An increase in social risk factor screening may result in the detection of more food-insecure households, leading to an influx of referrals from HCOs to CBOs, like food banks, in addition to SNAP.43 Community food banks are uniquely positioned to provide food and groceries, as well as become trusted partners for health care providers by offering health promotion activities.44 Food bank-based activities to improve health may include offering evidence-based nutrition education programs, providing medically tailored meals, and helping clients navigate enrollment with other community resources and public benefit programs.45

While integrating CBOs into the traditional health care landscape is becoming increasingly common, there are often power imbalances and cultural differences between CBOs and HCOs, which can undermine CBOs’ abilities to provide needed services. To mitigate this power imbalance and ensure CBOs are able to do their work effectively, states can consider ways to strengthen and support CBO-HCO partnerships.46 Factors contributing to success include: mutual understanding, agreement on populations served and metrics for success, viable operational and financial agreements for both partners, and glide paths for CBOs.47,48 HCOs should also seek to partner with existing CBOs that have established ties in the communities they serve, ensuring care is locally focused, culturally congruent, and community centered. In addition, the CBO Networks model can be used to help bridge the gap between HCOs and CBO services.49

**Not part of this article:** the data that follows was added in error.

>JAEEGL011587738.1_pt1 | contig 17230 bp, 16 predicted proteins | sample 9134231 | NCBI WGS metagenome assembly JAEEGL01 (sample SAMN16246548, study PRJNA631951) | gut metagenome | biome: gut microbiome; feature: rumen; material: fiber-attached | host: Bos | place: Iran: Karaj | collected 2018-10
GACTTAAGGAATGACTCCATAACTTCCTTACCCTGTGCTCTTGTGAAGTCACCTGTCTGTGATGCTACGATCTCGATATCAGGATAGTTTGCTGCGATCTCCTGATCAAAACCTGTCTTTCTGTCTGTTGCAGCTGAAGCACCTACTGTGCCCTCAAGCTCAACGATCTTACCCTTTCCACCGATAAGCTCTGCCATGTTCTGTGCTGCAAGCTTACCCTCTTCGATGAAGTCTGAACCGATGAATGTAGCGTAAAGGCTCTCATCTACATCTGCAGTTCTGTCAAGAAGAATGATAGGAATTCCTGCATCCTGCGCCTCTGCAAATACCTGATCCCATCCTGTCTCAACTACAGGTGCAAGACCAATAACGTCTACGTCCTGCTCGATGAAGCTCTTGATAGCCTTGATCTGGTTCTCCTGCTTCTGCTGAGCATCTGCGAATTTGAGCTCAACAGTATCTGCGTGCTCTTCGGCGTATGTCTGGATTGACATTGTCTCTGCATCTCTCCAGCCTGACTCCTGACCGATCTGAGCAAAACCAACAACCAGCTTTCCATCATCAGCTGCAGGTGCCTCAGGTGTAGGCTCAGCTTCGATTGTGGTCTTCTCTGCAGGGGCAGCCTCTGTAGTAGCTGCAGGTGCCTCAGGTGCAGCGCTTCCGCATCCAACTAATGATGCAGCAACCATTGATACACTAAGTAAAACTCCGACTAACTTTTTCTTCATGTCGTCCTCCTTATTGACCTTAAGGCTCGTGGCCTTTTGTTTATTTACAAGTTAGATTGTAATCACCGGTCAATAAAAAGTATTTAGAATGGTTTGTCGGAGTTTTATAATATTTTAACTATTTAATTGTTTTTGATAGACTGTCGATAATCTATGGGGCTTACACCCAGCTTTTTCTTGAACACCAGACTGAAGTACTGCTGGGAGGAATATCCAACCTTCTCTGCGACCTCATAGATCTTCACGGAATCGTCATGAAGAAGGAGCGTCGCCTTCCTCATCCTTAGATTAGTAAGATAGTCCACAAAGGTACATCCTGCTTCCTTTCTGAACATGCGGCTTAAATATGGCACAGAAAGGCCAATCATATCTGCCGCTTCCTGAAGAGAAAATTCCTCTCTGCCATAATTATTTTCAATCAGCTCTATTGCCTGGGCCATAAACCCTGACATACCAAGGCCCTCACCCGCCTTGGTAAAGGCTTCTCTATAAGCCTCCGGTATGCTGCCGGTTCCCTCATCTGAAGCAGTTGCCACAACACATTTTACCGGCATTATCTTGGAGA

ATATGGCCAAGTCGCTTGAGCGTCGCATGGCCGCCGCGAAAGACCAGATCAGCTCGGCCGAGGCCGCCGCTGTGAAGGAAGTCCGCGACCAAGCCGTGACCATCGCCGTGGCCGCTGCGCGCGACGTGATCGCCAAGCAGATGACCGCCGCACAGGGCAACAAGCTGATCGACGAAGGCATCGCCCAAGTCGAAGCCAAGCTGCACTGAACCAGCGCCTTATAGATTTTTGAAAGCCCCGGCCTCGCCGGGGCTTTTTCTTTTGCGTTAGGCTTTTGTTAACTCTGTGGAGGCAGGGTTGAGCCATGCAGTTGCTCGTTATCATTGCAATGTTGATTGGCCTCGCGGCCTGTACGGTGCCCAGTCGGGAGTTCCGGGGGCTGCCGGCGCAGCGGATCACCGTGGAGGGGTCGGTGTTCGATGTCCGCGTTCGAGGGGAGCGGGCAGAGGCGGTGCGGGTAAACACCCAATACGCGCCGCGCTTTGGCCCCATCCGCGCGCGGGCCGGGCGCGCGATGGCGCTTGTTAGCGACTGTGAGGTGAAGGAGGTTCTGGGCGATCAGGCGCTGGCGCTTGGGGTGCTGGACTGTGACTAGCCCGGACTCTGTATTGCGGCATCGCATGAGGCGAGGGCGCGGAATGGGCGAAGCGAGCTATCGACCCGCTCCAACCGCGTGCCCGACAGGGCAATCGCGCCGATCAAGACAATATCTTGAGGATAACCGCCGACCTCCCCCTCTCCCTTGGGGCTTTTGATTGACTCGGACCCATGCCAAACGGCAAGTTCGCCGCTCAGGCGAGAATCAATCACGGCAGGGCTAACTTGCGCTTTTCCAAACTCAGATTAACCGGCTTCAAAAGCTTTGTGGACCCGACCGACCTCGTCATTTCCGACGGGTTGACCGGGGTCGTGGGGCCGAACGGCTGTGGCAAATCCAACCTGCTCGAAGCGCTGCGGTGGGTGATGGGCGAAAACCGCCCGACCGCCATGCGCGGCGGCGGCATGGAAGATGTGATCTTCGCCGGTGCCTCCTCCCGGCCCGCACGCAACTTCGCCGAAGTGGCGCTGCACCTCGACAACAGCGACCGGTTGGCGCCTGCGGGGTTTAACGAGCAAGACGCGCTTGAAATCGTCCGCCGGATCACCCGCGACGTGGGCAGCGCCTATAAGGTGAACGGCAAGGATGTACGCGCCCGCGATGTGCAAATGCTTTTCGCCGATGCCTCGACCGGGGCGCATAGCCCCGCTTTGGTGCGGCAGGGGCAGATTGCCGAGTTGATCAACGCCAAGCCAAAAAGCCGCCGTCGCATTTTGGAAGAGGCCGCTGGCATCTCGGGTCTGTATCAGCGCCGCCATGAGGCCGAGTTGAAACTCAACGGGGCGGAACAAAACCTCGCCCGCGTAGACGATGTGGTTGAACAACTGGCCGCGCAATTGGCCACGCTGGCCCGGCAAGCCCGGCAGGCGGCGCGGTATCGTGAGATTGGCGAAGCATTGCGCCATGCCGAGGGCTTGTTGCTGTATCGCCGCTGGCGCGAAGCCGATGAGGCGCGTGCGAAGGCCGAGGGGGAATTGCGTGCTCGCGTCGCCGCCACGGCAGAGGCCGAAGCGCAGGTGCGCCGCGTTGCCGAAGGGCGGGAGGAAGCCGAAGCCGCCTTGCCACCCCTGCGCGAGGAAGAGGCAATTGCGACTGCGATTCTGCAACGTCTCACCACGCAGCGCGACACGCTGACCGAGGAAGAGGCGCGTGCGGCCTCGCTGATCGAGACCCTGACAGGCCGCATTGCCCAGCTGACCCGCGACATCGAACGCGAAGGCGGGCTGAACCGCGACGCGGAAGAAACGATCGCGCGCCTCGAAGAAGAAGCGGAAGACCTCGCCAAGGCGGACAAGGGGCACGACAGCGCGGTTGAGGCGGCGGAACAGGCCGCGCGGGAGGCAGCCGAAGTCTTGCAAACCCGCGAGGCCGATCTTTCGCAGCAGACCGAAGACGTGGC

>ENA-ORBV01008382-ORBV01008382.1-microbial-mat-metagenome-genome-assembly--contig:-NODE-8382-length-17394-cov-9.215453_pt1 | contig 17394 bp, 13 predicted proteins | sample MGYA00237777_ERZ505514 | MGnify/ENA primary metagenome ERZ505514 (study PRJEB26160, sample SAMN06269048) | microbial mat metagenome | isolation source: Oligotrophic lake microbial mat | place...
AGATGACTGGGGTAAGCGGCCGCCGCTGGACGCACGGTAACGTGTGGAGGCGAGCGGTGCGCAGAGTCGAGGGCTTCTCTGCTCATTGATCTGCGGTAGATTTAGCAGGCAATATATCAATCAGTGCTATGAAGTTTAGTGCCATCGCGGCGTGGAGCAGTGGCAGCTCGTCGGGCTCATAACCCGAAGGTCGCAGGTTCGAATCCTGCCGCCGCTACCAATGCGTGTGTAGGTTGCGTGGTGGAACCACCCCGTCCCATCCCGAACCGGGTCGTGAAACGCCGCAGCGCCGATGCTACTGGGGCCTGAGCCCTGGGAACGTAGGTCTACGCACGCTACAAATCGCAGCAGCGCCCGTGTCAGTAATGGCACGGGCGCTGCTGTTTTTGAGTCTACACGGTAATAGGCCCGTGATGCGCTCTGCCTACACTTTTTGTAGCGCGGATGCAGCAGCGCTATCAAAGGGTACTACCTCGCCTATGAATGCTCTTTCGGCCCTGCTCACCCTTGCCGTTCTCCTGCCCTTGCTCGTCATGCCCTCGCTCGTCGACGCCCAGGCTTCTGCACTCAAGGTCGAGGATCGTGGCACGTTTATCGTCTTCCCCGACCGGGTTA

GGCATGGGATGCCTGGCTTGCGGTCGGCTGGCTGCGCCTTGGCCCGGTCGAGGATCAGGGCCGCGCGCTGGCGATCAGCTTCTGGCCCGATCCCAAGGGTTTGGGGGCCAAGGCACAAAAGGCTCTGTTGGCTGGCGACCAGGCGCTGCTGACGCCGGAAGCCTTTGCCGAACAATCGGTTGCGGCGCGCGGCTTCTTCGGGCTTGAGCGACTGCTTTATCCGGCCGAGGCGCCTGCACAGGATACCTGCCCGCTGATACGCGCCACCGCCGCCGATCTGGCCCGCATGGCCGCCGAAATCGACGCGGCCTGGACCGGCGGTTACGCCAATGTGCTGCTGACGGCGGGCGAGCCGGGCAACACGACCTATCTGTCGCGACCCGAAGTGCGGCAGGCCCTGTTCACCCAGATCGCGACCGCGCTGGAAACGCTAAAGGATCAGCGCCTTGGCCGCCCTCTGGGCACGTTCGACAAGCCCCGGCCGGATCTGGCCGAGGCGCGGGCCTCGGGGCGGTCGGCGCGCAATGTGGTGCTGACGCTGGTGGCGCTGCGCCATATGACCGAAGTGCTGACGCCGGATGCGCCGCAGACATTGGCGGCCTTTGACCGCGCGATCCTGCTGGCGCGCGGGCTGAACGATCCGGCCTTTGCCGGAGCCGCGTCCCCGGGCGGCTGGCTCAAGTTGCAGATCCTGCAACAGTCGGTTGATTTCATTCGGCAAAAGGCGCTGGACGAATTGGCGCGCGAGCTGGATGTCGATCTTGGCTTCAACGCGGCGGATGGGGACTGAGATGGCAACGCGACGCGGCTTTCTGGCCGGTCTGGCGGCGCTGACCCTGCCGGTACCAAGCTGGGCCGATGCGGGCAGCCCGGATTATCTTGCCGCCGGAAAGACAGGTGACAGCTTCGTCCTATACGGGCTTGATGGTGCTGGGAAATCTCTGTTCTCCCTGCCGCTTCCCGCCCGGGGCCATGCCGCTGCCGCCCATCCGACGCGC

Promising Practice: Developing a State-Based System to Close the Loop When Addressing Social Needs